Release Date: September 15, 1997 This content is archived.
BUFFALO, N.Y. -- It gives new meaning to the term “site-specific.”
Peter Halley, a New York artist of growing national reputation, has installed a temporary public-art project on the UB North Campus that satirizes the physical and ontological organization of intellectual systems.
The nine-part conceptual work, installed at eight different sites, was commissioned by the UB Art Gallery in the Center for the Arts. It is the first in a series of temporary public-art projects planned by the gallery to engage the university community in a dialogue about contemporary art and issues.
The installation uses the iconography of cells and circuits as seen in flow-charts to comment upon the organization of the university. The charts, appropriated from various academic journals, are installed at eight public sites on the North Campus.
Each employs a specialized text referring to an information system, along with “cells” connected by conduits, plus arrows that suggest possible directions for the “flow” of information.
The charts are not accompanied by their original explanatory captions. While the original chart may have referred to a linguistic system, management model, the development of the neurotic personality or even an industrial gas pipeline, each now diagrams a way of conceptualizing and directing “flow.”
The exhibit will continue through next July.
For more than a decade, Halley’s abstract geometric paintings have mimicked modernist forms, suggesting, for instance, the unsettling similarity between most modern structures and prison cells or computer chips. The resulting installations -- often huge and arresting -- imply that culture is now irrevocably divorced from the organic; that modernism’s “geometry of mind” has come to serve as a blueprint for an entire man-made environment in which manipulation is the name of the game.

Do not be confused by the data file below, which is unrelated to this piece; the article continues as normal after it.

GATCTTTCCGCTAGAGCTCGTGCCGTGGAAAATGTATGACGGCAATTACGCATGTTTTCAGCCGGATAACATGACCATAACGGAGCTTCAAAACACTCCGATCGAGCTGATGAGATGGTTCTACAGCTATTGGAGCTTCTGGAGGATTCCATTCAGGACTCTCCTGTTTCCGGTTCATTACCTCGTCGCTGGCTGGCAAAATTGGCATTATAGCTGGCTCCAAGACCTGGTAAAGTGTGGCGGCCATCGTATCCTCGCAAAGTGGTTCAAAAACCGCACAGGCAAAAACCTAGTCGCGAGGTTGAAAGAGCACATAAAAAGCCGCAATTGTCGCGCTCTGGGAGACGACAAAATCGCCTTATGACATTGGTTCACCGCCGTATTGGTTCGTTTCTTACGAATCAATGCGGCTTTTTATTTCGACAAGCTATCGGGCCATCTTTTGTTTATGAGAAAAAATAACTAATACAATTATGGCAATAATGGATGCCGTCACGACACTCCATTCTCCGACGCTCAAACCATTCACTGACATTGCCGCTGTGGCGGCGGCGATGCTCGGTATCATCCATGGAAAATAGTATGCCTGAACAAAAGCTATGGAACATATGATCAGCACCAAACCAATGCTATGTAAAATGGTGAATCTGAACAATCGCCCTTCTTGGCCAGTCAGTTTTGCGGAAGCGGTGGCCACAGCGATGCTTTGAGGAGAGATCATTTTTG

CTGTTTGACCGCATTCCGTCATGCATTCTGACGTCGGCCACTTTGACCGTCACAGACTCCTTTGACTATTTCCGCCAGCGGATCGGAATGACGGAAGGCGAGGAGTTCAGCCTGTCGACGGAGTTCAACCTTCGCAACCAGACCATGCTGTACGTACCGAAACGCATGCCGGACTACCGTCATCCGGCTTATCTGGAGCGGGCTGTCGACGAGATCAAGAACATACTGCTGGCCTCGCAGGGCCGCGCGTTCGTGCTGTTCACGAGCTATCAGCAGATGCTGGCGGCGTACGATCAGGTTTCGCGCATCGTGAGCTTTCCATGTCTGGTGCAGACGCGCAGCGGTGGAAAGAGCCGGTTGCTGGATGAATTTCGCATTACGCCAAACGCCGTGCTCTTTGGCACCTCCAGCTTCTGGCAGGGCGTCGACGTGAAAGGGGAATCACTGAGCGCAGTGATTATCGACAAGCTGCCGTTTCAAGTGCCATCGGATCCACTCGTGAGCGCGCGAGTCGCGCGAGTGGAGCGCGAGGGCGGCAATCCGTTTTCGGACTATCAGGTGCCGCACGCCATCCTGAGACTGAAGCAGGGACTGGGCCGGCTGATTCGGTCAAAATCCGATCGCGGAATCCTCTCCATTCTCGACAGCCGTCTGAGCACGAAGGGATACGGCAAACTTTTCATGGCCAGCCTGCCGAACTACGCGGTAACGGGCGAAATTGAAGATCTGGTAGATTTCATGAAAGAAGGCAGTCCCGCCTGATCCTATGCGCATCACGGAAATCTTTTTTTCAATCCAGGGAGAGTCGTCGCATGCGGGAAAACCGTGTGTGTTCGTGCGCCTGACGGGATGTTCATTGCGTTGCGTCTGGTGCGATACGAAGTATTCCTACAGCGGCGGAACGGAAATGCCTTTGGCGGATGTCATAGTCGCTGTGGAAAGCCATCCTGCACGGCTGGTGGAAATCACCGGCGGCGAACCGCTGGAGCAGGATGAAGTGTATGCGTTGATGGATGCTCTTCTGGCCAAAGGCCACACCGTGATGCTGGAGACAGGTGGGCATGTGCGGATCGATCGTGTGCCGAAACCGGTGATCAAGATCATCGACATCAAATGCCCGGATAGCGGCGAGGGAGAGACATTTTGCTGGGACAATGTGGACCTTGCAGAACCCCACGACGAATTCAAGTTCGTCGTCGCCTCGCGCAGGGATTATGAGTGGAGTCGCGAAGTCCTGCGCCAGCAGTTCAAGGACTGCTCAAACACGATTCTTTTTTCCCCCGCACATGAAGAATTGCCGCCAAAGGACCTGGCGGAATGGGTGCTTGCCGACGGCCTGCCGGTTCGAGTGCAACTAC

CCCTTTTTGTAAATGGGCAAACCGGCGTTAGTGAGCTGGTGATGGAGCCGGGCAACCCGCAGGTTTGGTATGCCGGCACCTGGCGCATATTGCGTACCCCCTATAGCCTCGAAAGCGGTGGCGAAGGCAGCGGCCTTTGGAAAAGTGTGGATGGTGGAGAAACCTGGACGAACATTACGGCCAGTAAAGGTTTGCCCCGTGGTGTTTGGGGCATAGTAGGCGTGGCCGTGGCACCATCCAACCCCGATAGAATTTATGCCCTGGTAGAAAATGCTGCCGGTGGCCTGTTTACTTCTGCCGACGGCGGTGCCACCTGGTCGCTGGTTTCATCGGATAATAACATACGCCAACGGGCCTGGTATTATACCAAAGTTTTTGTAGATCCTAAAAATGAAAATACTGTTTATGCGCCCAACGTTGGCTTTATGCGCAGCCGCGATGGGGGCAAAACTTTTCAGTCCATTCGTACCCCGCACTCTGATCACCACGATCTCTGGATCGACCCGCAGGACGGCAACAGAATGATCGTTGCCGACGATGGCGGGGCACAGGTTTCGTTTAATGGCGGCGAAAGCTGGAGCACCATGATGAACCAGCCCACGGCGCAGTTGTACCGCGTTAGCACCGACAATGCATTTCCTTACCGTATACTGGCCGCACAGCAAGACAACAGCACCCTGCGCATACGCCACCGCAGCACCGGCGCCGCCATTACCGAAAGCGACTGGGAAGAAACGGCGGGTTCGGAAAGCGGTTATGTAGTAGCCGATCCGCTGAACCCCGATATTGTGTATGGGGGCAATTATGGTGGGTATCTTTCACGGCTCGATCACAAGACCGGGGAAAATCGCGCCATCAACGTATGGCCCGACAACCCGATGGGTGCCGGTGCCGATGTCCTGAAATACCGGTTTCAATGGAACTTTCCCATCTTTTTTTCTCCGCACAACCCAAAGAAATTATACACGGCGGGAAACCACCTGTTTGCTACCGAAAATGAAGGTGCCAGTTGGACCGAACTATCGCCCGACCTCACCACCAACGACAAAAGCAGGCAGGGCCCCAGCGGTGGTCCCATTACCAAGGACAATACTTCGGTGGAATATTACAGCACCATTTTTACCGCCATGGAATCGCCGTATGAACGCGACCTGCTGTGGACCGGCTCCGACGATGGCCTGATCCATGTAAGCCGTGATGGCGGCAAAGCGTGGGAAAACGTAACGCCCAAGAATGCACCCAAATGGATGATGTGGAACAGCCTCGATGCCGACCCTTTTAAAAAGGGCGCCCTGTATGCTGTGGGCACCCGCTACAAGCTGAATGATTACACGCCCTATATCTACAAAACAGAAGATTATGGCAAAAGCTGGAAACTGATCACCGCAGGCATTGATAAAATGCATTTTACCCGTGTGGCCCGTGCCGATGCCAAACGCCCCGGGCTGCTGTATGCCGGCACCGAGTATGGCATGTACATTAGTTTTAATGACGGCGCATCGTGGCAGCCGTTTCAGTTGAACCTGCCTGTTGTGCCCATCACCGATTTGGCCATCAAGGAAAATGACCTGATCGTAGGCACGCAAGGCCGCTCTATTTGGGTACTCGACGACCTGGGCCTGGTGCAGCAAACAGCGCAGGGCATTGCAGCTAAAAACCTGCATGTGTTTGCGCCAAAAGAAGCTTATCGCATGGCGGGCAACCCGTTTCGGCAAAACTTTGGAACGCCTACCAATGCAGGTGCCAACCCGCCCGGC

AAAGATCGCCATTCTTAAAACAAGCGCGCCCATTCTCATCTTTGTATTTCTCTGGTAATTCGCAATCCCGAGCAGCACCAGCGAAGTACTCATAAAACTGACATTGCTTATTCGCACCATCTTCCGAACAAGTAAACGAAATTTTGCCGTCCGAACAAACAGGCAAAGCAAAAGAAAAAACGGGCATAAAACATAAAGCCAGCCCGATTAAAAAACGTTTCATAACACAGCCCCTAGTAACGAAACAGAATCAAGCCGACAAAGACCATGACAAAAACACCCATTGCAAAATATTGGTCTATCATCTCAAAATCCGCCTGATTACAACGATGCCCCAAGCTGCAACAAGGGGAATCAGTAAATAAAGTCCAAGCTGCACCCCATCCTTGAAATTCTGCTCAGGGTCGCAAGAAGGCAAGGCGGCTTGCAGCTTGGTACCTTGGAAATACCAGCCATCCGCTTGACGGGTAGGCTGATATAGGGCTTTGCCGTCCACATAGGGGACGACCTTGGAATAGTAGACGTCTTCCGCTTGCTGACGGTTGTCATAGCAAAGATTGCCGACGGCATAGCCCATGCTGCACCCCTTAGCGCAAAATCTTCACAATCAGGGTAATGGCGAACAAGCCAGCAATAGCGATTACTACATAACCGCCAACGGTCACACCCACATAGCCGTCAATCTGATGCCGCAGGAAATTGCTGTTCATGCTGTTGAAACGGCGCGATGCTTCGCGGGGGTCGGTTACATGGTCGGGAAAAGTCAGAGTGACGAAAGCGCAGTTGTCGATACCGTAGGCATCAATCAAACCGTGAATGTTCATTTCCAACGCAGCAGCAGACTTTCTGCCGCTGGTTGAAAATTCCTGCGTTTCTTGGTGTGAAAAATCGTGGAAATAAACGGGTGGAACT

The art project pokes fun at the segmented heuristic communication charts it mimics. Each installation attempts to grab viewers attention at precisely the point at which they are being manipulated or controlled by the architecture—i.e., where they are encouraged to go, “forced” to turn, made to stop or choose a direction.
Gallery director Al Harris-F., who curated the show, said the language of the charts, familiar but not contextualized, offers a kind of absurdist poetry that encourages viewers to reflect on the parallels between bureaucratic and intellectual space even as they move through it.
The first and principle section of the installation is in the first floor Lightwell Gallery in the Center for the Arts. Called “Cartoon Network,” it is a massive, two-dimensional color geometric installation devised of Roll-a-Tex plus regular and Day-Glo acrylic and metal paint in the ground floor of the Lightwell Gallery. On either wall, perpendicular to the color piece, are the first two flow-charts in press type on the wall. They diagram “Linguistic Processing” and “Despair-Appeal.” The fourth wall depicts a silk screen collage of the “cell” motif executed in red silk-screened segments.
Another press-type installation, the cryptic, but fascinating, “External World,” in the northwest corner of the atrium, refers to the integration of “deeper” potential at critical moments and “thresholds of unfeeling.”
A third installation (“Is Response Improved?”) is found on the ground floor of the Commons on the south wall of the entrance vestibule. Site four (“Remaining Memoryless System”) is on the east wall of the main floor of the Student Union, next to the southeast entrance. Site five (“Echo of A’s Voice”) is on the second floor of Jacobs Hall at the end of the enclosed bridge.
Site six (“Controller”) is on the second floor of Norton Hall on a wall adjoining the bridge to O’Brian Hall. Site seven (“Master Slave Manipulator”) is in Capen Hall on the lower level of the Undergraduate Library next to the conversation pit.
Site eight is in Talbert Hall, lower level, north wall of the corridor adjacent to the dining area.
Site nine (“The Site of Unfeeling”) can be found on the third floor of Richmond Hall, Ellicott Complex, near seating area “Richmond 3,” a site selected perhaps because its name reflects so well the “control” issue in campus design.
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